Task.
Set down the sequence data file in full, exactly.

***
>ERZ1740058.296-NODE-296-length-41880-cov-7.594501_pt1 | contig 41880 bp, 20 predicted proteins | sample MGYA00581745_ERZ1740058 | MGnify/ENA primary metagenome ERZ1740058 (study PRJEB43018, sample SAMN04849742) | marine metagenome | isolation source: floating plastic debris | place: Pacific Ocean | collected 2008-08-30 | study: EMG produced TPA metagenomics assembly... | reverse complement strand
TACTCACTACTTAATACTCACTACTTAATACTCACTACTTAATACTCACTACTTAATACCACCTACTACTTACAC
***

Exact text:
>ERZ1740058.296-NODE-296-length-41880-cov-7.594501_pt1 | contig 41880 bp, 20 predicted proteins | sample MGYA00581745_ERZ1740058 | MGnify/ENA primary metagenome ERZ1740058 (study PRJEB43018, sample SAMN04849742) | marine metagenome | isolation source: floating plastic debris | place: Pacific Ocean | collected 2008-08-30 | study: EMG produced TPA metagenomics assembly... | reverse complement strand
TACTCACTACTTAATACTCACTACTTAATACTCACTACTTAATACTCACTACTTAATACCACCTACTACTTACAC